Discussion List Archives

[Date Prev][Date Next][Thread Prev][Thread Next][Date Index][Thread Index]

Re: [ddlm-group] Vote on moving elide discussion to COMCIFS. .. .... .

Dear Herbert,
On Monday, February 21, 2011 6:10 PM, You wrote:
>   I am sorry you feel that responding to the comments speaking
>to the purpose of Ralf's proposal, even Ralf's explicitly
>stated purpose in making the proposal, is not relevant to the

I think you misunderstood me.  Ralf's, John W.'s, and your comments were certainly relevant to the question of which elide proposal to adopt.  They have been stated and heard, however, whether those who found them unpersuasive responded directly or not.  In fact, it appears that at least some of those points *have* been directly addressed, but everyone who voted thereby responded indirectly.

The immediate question is whether the previous discussion of proposal P in this group has adequately satisfied COMCIFS's responsibility to give due consideration to those questions properly brought before it.  It has.  It is not helpful to reopen the discussion now, in the wake of a vote unfavorable to P, apparently on the assumption that voters who did not support P must not have known or understood the arguments in favor of it.

>  Fortunately, Simon was kind enough to provide
>a substantive response, but if you do have some other thoughts on
>those issues, I still would appreciate knowing them.

Very well.  My attempts to forestall reopening the discussion having failed, I will summarize my position on these questions:

>>"such informal
>>descriptions are never as reliable as an actual implementation,
>>in particular one that's been around for many years and is used
>>by millions of people."  (Ralf)

Indeed, Python's own documentation does not completely agree with its implementation, at least in that Python reports syntax errors on some string literals that comply with its documented lexical definitions and accompanying descriptive text.  However, I don't interpret that as an implementation being more reliable, but rather as implementations being *un*reliable.

I think Ralf's concern can fairly be restated as "human-language descriptions are open to differing interpretations, but a computer program encodes all the details."  Fine.  Let us then plan for the CIF 2.0 specification to include a *formal* definition of the string literal syntax, in regex or BNF form.  That will essentially constitute a computer program implementing the syntax.

It is a good and common practice for standards bodies to sanction or even to provide a reference implementation of each standard.  In some circles, there must be at least two independent implementations of a specification before it can be accepted as a standard.  However, that in no way replaces a technical specification.  Indeed, if we reject the possibility or utility of formal specifications, then what are we doing here?  Developing such specifications is this subcommittee's primary mandate.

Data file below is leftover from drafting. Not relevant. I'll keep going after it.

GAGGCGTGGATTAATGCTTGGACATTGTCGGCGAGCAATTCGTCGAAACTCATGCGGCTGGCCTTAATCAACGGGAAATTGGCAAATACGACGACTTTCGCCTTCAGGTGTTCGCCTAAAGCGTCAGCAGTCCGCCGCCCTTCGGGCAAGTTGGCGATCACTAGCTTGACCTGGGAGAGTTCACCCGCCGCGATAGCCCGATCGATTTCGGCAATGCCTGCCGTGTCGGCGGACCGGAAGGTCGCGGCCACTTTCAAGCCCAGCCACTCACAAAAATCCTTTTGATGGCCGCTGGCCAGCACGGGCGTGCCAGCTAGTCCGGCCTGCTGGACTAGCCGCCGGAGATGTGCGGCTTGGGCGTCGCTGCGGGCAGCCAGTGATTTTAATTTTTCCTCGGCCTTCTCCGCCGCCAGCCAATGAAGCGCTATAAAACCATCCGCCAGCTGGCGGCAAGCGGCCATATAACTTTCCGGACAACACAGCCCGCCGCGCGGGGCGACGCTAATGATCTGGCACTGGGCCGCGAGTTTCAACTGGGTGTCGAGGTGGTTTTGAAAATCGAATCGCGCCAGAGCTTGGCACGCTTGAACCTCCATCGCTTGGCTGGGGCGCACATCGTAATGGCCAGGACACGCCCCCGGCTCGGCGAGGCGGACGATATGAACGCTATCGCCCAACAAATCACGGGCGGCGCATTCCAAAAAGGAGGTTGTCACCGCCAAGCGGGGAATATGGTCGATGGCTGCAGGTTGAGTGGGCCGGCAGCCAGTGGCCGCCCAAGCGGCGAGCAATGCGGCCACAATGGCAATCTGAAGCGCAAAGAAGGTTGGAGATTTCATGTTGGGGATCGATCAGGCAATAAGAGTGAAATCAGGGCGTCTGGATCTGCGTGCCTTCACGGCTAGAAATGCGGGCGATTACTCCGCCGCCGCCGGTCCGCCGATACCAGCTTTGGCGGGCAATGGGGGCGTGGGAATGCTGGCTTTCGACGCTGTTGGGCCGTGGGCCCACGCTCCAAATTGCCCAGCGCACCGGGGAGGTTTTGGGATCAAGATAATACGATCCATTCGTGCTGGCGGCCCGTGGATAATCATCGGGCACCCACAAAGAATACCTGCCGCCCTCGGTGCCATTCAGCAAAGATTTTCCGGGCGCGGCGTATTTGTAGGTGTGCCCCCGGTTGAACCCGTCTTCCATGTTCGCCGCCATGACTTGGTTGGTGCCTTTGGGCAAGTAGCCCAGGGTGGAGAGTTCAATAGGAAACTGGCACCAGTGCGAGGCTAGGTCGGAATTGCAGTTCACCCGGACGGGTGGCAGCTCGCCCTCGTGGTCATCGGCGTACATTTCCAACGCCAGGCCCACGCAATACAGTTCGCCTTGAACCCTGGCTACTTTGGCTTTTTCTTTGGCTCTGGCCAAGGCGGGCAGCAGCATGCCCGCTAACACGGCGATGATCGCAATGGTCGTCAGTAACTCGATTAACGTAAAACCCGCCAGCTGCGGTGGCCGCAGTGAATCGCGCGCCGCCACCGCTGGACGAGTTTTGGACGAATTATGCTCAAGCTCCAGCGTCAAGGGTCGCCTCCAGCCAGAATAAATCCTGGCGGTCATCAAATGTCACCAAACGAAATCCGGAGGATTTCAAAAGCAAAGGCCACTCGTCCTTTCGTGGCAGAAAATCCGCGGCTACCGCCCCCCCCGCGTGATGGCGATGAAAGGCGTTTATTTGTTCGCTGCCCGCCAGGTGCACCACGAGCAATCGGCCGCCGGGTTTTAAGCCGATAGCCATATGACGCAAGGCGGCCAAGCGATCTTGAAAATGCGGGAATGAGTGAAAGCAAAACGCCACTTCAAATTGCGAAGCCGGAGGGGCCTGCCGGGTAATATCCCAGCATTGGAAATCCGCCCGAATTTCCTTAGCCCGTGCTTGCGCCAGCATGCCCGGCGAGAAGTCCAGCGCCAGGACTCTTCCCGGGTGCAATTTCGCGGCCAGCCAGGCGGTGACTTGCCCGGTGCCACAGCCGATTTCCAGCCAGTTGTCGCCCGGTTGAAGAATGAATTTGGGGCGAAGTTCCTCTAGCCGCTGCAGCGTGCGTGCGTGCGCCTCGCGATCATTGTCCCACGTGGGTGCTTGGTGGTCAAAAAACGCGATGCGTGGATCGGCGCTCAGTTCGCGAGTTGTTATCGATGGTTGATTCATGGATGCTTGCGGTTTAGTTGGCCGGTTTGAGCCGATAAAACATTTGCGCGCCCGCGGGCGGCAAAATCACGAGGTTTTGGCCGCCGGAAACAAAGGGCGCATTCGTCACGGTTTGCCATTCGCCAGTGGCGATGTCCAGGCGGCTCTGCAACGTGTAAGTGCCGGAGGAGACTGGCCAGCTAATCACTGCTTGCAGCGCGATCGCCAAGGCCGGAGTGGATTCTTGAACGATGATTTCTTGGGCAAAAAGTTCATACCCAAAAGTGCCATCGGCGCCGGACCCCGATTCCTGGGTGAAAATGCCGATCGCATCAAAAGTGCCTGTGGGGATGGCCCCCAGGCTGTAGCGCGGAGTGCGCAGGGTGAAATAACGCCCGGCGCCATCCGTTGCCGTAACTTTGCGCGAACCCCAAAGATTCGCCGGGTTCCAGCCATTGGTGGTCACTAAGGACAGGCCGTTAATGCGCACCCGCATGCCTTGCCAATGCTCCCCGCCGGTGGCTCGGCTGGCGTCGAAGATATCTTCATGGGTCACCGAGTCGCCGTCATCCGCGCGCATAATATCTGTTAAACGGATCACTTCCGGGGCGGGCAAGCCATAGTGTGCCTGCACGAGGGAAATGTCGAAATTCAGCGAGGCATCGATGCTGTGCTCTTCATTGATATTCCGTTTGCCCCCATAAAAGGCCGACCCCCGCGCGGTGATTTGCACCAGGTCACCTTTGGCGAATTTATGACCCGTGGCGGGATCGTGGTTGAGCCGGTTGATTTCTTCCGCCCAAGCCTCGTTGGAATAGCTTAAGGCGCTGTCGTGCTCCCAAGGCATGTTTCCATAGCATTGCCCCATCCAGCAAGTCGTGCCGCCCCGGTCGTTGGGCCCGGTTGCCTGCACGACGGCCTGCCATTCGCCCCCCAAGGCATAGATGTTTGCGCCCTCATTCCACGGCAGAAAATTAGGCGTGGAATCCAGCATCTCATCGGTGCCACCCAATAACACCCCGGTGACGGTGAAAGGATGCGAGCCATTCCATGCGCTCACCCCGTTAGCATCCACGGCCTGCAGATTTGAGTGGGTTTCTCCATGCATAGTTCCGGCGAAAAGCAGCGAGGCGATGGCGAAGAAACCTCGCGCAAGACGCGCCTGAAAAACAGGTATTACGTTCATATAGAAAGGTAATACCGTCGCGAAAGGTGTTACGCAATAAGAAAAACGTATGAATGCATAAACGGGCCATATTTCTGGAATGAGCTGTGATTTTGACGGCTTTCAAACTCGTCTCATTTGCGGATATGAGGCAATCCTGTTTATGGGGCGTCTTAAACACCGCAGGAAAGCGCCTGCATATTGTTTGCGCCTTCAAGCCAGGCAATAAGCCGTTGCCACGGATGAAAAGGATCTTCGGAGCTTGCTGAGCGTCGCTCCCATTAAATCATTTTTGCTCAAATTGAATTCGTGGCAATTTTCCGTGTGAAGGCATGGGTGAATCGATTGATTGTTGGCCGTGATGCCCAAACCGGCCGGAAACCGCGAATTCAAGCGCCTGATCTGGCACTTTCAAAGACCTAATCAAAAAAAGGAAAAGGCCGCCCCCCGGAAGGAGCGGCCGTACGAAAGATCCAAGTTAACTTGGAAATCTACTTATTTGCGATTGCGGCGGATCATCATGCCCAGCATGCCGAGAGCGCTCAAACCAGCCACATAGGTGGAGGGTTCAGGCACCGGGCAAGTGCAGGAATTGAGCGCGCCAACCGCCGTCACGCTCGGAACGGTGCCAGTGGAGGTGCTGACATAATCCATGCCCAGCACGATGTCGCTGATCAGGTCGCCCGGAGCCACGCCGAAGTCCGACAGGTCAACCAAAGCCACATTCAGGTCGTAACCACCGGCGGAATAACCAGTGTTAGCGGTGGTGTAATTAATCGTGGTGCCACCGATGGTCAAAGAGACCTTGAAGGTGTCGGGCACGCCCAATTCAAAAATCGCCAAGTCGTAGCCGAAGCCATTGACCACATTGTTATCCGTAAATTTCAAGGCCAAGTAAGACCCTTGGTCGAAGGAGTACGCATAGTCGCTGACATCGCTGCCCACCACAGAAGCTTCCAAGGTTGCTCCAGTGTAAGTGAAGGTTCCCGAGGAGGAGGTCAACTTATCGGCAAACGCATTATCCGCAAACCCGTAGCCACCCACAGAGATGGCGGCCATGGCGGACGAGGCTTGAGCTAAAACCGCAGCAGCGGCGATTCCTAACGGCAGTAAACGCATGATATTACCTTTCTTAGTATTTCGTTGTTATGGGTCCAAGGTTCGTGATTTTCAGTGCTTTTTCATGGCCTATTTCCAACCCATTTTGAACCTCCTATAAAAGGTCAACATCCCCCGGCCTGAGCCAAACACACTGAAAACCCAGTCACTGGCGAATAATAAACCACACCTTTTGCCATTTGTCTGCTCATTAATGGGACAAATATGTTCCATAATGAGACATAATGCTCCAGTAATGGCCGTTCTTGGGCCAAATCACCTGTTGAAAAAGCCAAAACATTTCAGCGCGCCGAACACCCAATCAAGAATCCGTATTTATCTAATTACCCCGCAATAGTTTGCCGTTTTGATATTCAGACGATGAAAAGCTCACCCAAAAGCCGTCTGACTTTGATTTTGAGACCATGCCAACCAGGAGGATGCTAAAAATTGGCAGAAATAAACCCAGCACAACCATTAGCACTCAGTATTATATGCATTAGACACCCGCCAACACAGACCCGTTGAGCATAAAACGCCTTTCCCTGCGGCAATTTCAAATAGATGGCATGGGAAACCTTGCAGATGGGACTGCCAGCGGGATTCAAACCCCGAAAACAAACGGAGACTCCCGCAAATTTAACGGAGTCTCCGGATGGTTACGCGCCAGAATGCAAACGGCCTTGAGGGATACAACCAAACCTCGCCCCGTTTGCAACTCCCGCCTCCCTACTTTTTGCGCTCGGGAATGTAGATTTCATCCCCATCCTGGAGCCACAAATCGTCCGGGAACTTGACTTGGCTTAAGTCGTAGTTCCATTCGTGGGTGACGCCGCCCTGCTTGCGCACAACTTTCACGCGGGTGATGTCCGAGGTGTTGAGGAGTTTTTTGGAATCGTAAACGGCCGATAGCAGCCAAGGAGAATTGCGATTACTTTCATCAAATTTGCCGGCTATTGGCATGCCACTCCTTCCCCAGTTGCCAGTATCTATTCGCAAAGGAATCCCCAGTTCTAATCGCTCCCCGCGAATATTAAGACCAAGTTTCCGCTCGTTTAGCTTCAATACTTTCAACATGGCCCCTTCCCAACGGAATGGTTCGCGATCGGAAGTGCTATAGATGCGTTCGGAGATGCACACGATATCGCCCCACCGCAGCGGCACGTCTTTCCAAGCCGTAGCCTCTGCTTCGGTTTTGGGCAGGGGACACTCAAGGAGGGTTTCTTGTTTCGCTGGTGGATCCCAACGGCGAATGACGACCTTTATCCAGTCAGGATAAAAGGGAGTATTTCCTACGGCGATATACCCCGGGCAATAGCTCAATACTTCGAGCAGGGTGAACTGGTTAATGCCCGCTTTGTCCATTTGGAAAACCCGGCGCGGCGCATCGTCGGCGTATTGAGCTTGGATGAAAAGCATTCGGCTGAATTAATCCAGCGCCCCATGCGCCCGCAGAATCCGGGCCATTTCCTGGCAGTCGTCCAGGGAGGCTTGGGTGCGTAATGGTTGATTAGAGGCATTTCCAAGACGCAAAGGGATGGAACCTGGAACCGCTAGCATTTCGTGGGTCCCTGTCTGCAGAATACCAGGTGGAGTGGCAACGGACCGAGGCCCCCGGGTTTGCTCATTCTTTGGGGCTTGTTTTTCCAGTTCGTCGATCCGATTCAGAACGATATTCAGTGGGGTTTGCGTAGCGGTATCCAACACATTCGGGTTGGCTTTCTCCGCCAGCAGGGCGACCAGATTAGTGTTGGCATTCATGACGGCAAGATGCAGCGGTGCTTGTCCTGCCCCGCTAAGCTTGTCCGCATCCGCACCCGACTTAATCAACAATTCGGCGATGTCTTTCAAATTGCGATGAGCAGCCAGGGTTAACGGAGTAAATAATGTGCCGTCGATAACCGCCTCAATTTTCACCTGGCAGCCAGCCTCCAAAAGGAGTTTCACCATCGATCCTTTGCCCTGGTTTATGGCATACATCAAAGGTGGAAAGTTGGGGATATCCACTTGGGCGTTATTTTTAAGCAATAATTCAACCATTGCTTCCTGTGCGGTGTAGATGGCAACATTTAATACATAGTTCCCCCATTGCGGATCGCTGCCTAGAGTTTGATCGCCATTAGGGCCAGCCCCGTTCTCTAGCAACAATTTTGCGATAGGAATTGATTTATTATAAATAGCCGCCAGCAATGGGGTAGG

>>   "meaningful adoption of DDLm/CIF2 will require embracing
>>and leveraging existing technologies as much as possible." (John W.)

John provides no foundation for this rather abstract assertion, and no guidance on how he supposes it applies to CIF and DDLm, except that he apparently believed at that time that it favored proposal P.  In fact, proposal P will not ease CIF2 or DDLm adoption among developers in general, and perhaps not even among Python developers, because it will be more complicated to implement and adequately test than any of the other alternatives we have considered.  I see no reason to believe that it will ease adoption among CIF authors, either, because most of them are not Python initiates and thus Python syntax is not within their current sphere.  On the contrary, as we have already discussed, proposal P holds more nasty surprises for CIF authors familiar with CIF 1.1 and the IUCr elides than does any other proposal we have considered.  I would expect that to hinder adoption rather than help it.

>>"I find it [counter-intuitive] and unproductive to adopt something
>>that looks very much like the python treble quoted
>>string but which follows confusingly different rules." (HJB)

I know you have a working familiarity with many computer languages.  How many of them share identical string literal syntax?  Very few, I daresay.  Indeed, look just at Python: Python 3's triple-quote syntax and even semantics differ from Python 2's.  Similar-looking but different syntax is a fact of computing life.  Moreover, the only people who stand a chance of being confused on these grounds are Python programmers, but as programmers they should be reasonably prepared.  If you reject that, however, then you should consider how the differences between Python 2 and Python 3 string literals make this a particularly inopportune time to adopt features wholesale from either one: whichever we chose, the other would provide for confusion.



John C. Bollinger, Ph.D.
Department of Structural Biology
St. Jude Children's Research Hospital

Email Disclaimer:  www.stjude.org/emaildisclaimer

ddlm-group mailing list

Reply to: [list | sender only]
International Union of Crystallography

Scientific Union Member of the International Science Council (admitted 1947). Member of CODATA, the ISC Committee on Data. Partner with UNESCO, the United Nations Educational, Scientific and Cultural Organization in the International Year of Crystallography 2014.

International Science Council Scientific Freedom Policy

The IUCr observes the basic policy of non-discrimination and affirms the right and freedom of scientists to associate in international scientific activity without regard to such factors as ethnic origin, religion, citizenship, language, political stance, gender, sex or age, in accordance with the Statutes of the International Council for Science.